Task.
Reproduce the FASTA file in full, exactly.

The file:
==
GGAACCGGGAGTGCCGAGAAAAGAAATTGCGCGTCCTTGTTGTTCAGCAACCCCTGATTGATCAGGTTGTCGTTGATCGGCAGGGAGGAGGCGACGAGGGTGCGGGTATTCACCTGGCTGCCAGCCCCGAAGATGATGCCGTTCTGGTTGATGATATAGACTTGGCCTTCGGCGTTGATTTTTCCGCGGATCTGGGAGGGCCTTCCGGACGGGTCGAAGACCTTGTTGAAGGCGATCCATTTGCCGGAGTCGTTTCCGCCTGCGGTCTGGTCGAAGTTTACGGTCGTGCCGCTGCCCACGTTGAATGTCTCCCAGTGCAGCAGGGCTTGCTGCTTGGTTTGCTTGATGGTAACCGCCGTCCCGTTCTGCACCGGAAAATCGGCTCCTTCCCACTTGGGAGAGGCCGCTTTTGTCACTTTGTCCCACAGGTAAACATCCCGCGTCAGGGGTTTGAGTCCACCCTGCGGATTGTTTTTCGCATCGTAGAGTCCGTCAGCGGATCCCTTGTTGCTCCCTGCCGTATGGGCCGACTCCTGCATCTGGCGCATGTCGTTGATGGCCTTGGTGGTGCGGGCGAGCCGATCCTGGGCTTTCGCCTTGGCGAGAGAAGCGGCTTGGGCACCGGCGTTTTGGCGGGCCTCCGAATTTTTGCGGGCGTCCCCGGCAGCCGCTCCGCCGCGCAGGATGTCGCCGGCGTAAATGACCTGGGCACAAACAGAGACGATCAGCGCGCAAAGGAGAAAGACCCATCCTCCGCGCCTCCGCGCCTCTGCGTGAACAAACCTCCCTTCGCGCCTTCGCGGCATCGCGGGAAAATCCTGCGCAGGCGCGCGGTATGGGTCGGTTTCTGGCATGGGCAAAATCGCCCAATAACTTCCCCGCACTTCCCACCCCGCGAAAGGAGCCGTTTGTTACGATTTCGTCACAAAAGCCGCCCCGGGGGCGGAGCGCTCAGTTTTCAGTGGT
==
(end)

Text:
GGAACCGGGAGTGCCGAGAAAAGAAATTGCGCGTCCTTGTTGTTCAGCAACCCCTGATTGATCAGGTTGTCGTTGATCGGCAGGGAGGAGGCGACGAGGGTGCGGGTATTCACCTGGCTGCCAGCCCCGAAGATGATGCCGTTCTGGTTGATGATATAGACTTGGCCTTCGGCGTTGATTTTTCCGCGGATCTGGGAGGGCCTTCCGGACGGGTCGAAGACCTTGTTGAAGGCGATCCATTTGCCGGAGTCGTTTCCGCCTGCGGTCTGGTCGAAGTTTACGGTCGTGCCGCTGCCCACGTTGAATGTCTCCCAGTGCAGCAGGGCTTGCTGCTTGGTTTGCTTGATGGTAACCGCCGTCCCGTTCTGCACCGGAAAATCGGCTCCTTCCCACTTGGGAGAGGCCGCTTTTGTCACTTTGTCCCACAGGTAAACATCCCGCGTCAGGGGTTTGAGTCCACCCTGCGGATTGTTTTTCGCATCGTAGAGTCCGTCAGCGGATCCCTTGTTGCTCCCTGCCGTATGGGCCGACTCCTGCATCTGGCGCATGTCGTTGATGGCCTTGGTGGTGCGGGCGAGCCGATCCTGGGCTTTCGCCTTGGCGAGAGAAGCGGCTTGGGCACCGGCGTTTTGGCGGGCCTCCGAATTTTTGCGGGCGTCCCCGGCAGCCGCTCCGCCGCGCAGGATGTCGCCGGCGTAAATGACCTGGGCACAAACAGAGACGATCAGCGCGCAAAGGAGAAAGACCCATCCTCCGCGCCTCCGCGCCTCTGCGTGAACAAACCTCCCTTCGCGCCTTCGCGGCATCGCGGGAAAATCCTGCGCAGGCGCGCGGTATGGGTCGGTTTCTGGCATGGGCAAAATCGCCCAATAACTTCCCCGCACTTCCCACCCCGCGAAAGGAGCCGTTTGTTACGATTTCGTCACAAAAGCCGCCCCGGGGGCGGAGCGCTCAGTTTTCAGTGGT